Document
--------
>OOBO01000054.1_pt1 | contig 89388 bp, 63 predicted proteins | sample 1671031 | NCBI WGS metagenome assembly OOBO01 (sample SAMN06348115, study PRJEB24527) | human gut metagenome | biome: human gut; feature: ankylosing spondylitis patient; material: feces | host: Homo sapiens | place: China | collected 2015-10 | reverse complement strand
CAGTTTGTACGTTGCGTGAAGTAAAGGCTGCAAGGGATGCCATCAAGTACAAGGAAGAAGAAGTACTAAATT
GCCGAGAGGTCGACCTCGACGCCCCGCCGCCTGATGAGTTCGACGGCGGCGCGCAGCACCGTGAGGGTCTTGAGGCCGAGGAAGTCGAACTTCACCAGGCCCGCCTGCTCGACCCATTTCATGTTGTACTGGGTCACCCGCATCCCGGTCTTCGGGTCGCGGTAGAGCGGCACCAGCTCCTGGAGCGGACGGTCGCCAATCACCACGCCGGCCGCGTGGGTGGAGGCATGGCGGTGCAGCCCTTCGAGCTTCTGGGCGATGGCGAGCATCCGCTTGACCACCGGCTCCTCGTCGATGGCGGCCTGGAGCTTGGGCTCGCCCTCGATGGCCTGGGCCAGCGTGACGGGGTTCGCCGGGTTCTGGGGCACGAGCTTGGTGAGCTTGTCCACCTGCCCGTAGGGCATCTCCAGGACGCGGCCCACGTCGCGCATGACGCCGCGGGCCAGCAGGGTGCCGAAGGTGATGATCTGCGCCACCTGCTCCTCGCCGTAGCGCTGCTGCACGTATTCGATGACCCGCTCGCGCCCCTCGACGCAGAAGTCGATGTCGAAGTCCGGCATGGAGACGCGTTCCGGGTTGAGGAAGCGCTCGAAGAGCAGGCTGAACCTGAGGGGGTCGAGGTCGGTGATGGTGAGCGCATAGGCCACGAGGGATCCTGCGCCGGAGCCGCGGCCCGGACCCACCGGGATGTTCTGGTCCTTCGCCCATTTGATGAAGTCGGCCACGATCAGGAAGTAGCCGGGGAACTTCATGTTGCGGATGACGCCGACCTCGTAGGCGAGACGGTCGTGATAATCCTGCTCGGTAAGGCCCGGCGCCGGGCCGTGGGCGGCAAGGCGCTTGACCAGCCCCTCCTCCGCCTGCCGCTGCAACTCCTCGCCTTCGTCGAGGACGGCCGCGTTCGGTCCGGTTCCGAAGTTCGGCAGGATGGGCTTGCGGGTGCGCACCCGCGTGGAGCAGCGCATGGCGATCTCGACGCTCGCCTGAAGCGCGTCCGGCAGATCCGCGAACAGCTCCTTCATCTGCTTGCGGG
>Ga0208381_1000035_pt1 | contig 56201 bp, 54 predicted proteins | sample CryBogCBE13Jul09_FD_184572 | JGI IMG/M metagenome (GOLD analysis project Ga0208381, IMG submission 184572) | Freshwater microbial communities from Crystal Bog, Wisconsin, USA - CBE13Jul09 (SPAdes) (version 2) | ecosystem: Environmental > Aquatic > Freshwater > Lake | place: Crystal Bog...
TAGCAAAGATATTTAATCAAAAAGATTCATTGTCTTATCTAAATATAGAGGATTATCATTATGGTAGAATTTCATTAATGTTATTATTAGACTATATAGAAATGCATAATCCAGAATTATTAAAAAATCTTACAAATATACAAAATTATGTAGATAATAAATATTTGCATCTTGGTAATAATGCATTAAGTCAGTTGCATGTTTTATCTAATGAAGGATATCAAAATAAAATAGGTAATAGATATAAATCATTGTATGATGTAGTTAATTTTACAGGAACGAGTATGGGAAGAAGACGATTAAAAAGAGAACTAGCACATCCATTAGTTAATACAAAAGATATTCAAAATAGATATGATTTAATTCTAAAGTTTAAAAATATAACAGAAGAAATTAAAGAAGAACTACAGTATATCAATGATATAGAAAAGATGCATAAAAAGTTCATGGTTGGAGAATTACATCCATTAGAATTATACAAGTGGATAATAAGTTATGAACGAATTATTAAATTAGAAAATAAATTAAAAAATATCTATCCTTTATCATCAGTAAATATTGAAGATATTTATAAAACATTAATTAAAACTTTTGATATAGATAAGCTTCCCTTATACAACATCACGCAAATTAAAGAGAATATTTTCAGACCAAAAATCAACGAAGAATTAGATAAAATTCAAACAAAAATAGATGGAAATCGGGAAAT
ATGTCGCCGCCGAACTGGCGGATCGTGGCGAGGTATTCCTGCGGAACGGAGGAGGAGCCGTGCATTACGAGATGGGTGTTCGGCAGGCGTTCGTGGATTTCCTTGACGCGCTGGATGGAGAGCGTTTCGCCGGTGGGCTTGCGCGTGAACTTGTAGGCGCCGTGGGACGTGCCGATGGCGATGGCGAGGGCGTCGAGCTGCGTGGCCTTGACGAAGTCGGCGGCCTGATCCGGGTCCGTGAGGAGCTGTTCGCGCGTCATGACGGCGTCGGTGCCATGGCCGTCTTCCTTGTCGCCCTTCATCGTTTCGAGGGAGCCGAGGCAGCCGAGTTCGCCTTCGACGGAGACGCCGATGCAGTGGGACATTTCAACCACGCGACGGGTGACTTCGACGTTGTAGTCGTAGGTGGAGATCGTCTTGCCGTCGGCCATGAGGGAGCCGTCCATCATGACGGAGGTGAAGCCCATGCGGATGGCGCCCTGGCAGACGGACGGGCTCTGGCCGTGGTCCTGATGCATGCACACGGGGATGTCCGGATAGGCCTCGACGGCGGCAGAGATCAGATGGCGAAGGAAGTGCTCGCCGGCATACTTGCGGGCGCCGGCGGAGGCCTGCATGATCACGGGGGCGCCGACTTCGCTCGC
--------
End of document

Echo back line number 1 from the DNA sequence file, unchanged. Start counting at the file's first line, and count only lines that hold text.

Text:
>OOBO01000054.1_pt1 | contig 89388 bp, 63 predicted proteins | sample 1671031 | NCBI WGS metagenome assembly OOBO01 (sample SAMN06348115, study PRJEB24527) | human gut metagenome | biome: human gut; feature: ankylosing spondylitis patient; material: feces | host: Homo sapiens | place: China | collected 2015-10 | reverse complement strand